A little advice sharpening an old chisel? - Woodworking Talk - Woodworkers Forum
 
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post #1 of 5 Old 09-09-2014, 05:33 PM Thread Starter
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A little advice sharpening an old chisel?

Hi all, new here and a bit of a stranger to woodworking in general.

I do enjoy sharpening and keep my razors & knifes around the house sharp with a selection of sharpening stones. I have an old translucent Arkansas sharpening stone which was just a little too large for an empty wooden box I have. Scratching away with a penknife wasn't going anywhere fast when I remembered an old chisel in the loft.

The edge had a lot of chipping but it's stamped Sheffield and seems to be of decent quality. There looked to be 3 bevels; large bevel with a little hollow left, a middle bevel and a mini/micro bevel at the edge. Some of the chips were into the middle bevel, the bevels were wonky.

I pulled out a well worn DMT 325 grit & tried to get an edge back on it. I ended up getting rid of all the chips but things got a little further out of sync as oppossed to me correcting the geometry. The original goal has been met, the Arkansas stone now fits neatly into it's new home thanks to the chisel removing a few mm if wood.

To try and get to the point, any tips for getting the geometry back on track? I'd much prefer to correct my technique than buy a guide.

Am I right in thinking this a likely a carbon steel blade and capable of taking a screaming sharp edge? I've got Shaptons & naturals to take things further if I manage to get the edge straightened out.

*EDIT* A few photos:
https://imgur.com/a/esQkb/all

Last edited by Proinsias; 09-09-2014 at 05:50 PM.
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post #2 of 5 Old 09-09-2014, 07:22 PM
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So when you sharpened your chisel, it didn't hone quite true?

Sheffield steel is world famous for its excellent quality. It will hold a good sharp edge for a long time. As for your photos, they won't load for me so I'll try to be as helpful as I can with what I know so far..

I don't know if this answers your question or if you are a professional or a hobbyist but when I was an apprentice, I had to sharpen everything by hand with no guides and if it took me an hour to do one chisel then that's what I would have to do. The technique I was taught and still use today is to lay the bevel on the stone until it's flat and push down on it at the appropriate angel and push it back and forth until you get a burr on the back edge, then on the last few stroke I would increase the angle slightly to create a tiny slope to help the chisel bed itself for paring tasks better.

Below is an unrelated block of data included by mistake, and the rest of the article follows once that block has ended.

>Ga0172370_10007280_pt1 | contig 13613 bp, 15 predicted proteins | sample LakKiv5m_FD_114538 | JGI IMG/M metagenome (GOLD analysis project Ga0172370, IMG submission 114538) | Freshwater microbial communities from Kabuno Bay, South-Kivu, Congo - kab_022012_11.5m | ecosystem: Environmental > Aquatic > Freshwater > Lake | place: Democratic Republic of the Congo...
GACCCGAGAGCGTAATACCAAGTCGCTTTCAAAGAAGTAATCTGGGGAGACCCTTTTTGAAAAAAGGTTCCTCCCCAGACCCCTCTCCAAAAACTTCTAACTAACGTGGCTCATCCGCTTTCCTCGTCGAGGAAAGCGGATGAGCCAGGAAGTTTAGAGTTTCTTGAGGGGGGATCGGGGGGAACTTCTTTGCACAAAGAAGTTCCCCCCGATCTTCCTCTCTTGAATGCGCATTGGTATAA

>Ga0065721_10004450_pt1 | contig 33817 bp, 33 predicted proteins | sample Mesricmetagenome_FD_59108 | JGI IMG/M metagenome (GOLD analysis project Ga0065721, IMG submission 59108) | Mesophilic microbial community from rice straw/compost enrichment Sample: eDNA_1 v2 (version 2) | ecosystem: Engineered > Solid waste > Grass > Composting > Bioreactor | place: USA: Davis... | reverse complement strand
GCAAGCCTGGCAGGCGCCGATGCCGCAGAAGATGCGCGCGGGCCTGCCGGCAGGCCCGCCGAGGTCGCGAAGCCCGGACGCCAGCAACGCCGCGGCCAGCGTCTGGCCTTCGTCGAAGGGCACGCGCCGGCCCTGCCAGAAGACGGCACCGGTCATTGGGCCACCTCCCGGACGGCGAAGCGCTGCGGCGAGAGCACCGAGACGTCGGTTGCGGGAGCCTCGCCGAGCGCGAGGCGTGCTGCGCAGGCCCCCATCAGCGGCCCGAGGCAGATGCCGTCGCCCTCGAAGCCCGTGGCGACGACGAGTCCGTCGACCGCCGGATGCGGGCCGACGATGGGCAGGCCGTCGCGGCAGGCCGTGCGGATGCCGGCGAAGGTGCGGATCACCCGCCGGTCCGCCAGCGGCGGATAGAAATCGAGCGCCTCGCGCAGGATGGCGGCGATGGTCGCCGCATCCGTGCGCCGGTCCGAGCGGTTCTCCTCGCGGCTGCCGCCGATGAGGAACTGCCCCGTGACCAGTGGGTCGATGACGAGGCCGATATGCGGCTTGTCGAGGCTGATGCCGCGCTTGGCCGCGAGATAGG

After that I just remove the burr and use it.

That of course is all assuming the back of the chisel is reasonably flat, doesn't matter if it's a bit hollow though if the sides connect with the workpiece.

I hope that helped a bit...

Thanks, Dev

wiltshirebuildingmaintenance.co.uk

Last edited by Develin; 09-09-2014 at 07:34 PM.
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post #3 of 5 Old 09-09-2014, 08:19 PM
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The 2 things im guessing when you say the geometry is off is either A) the cutting edge isnt square to the body of the chisel or B) the bevel on the chisel is wonky in some way. 2 different problems ive hit with 2 different solutions that work for me.

A) Take a fine point sharpie and a square, draw a line across and grind to the line. This usually moves the cutting edge back too far for a normal sharpening to take care of, well, sharpening, leading directly to...
B) Regrind the bevel. Despite my usual hatred for hollow grinding, i think a bench grinder is the best tool for the job here. You could probably use a low grit stone, and if you do, once youre done get back to us on how well it works. Admittedly, youll probably have to tell our children, as well all be dead, but still. Anyway, whatever method you choose, find a way to set the proper angle for the chisel and keep grinding until the proper angle youre grinding shows its way across the entire bevel. Its pretty hard to describe what im trying to say with that, the best thing i can say is youtube is youre best friend. Once youve got the bevel re-ground, sharpen as normal.

All said and done, ive never seen anything that permantly destroyed a carbon steel blade, provided it isnt cracked in half and lit on fire. Ive heard good things about sheffield, so i have no doubt that, given the proper care, youll be able to have the edge cleaned up and cutting in either no time flat or a life time
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post #4 of 5 Old 09-10-2014, 02:19 PM Thread Starter
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Thanks,

Looks like the the problem is both A & B. Spent a while with the diamond plate last night and made a little progress but, yeah, it's gonna be a lot of grinding on stone to get a nice clean, straight bevel. I don't have a belt sander to hand and have already ground away enough to remove the existing hollow from the bevel, I'll see if a rougher stones might get things moving.
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post #5 of 5 Old 09-10-2014, 06:40 PM
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It'll take a while to regrind the bevel. I recommend a corse stone and a good movie. Could be worse, you could've nicked a spindle gouge made of hardened HSS. Wanna know how I know what that's like?
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